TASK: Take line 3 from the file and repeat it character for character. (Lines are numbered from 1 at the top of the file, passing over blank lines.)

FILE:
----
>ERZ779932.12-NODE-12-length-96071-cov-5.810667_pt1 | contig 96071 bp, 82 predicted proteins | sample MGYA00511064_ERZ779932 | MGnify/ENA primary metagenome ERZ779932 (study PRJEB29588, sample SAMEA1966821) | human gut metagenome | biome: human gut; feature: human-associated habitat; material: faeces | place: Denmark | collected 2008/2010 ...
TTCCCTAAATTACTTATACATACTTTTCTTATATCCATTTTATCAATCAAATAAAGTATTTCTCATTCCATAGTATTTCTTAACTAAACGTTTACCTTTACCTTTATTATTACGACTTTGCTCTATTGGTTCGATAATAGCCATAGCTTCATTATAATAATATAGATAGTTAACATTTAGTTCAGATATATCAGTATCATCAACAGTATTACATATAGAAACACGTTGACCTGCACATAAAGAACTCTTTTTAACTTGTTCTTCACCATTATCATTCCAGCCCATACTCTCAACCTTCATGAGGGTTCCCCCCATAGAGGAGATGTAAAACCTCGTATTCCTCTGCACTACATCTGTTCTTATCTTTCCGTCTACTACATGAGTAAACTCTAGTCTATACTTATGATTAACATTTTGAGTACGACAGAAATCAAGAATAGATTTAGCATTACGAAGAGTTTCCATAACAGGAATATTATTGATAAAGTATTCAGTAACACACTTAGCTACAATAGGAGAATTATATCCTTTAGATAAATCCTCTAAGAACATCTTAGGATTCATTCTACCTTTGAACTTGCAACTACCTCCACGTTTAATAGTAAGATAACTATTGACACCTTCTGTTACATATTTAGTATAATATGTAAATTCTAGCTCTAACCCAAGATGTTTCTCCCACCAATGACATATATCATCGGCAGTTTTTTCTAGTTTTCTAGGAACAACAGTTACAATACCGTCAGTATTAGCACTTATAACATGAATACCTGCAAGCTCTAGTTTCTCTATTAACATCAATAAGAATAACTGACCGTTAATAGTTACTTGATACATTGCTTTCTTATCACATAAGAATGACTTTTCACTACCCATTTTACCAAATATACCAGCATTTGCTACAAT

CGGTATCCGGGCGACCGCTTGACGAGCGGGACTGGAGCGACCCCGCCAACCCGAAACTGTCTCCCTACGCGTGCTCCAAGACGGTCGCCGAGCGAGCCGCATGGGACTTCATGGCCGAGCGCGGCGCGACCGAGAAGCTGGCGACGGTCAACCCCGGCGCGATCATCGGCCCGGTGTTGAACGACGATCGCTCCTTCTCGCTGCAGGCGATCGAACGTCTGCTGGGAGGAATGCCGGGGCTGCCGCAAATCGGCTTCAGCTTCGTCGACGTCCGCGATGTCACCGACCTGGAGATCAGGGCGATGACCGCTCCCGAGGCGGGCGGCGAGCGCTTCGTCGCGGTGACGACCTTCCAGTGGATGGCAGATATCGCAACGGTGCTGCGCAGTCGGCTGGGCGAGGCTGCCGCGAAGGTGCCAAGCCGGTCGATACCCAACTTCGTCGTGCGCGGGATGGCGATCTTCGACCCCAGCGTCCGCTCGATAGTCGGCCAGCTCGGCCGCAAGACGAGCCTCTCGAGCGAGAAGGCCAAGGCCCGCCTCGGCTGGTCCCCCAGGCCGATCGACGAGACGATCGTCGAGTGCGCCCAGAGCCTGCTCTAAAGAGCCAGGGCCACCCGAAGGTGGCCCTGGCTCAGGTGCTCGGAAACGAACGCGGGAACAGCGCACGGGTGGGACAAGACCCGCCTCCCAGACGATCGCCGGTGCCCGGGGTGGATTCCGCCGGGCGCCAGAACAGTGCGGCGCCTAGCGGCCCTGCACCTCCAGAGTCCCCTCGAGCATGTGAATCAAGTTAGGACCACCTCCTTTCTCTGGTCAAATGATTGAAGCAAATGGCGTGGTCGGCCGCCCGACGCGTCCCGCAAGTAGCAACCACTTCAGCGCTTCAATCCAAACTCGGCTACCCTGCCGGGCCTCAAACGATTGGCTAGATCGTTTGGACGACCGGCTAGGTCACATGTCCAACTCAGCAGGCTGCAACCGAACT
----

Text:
CGGTATCCGGGCGACCGCTTGACGAGCGGGACTGGAGCGACCCCGCCAACCCGAAACTGTCTCCCTACGCGTGCTCCAAGACGGTCGCCGAGCGAGCCGCATGGGACTTCATGGCCGAGCGCGGCGCGACCGAGAAGCTGGCGACGGTCAACCCCGGCGCGATCATCGGCCCGGTGTTGAACGACGATCGCTCCTTCTCGCTGCAGGCGATCGAACGTCTGCTGGGAGGAATGCCGGGGCTGCCGCAAATCGGCTTCAGCTTCGTCGACGTCCGCGATGTCACCGACCTGGAGATCAGGGCGATGACCGCTCCCGAGGCGGGCGGCGAGCGCTTCGTCGCGGTGACGACCTTCCAGTGGATGGCAGATATCGCAACGGTGCTGCGCAGTCGGCTGGGCGAGGCTGCCGCGAAGGTGCCAAGCCGGTCGATACCCAACTTCGTCGTGCGCGGGATGGCGATCTTCGACCCCAGCGTCCGCTCGATAGTCGGCCAGCTCGGCCGCAAGACGAGCCTCTCGAGCGAGAAGGCCAAGGCCCGCCTCGGCTGGTCCCCCAGGCCGATCGACGAGACGATCGTCGAGTGCGCCCAGAGCCTGCTCTAAAGAGCCAGGGCCACCCGAAGGTGGCCCTGGCTCAGGTGCTCGGAAACGAACGCGGGAACAGCGCACGGGTGGGACAAGACCCGCCTCCCAGACGATCGCCGGTGCCCGGGGTGGATTCCGCCGGGCGCCAGAACAGTGCGGCGCCTAGCGGCCCTGCACCTCCAGAGTCCCCTCGAGCATGTGAATCAAGTTAGGACCACCTCCTTTCTCTGGTCAAATGATTGAAGCAAATGGCGTGGTCGGCCGCCCGACGCGTCCCGCAAGTAGCAACCACTTCAGCGCTTCAATCCAAACTCGGCTACCCTGCCGGGCCTCAAACGATTGGCTAGATCGTTTGGACGACCGGCTAGGTCACATGTCCAACTCAGCAGGCTGCAACCGAACT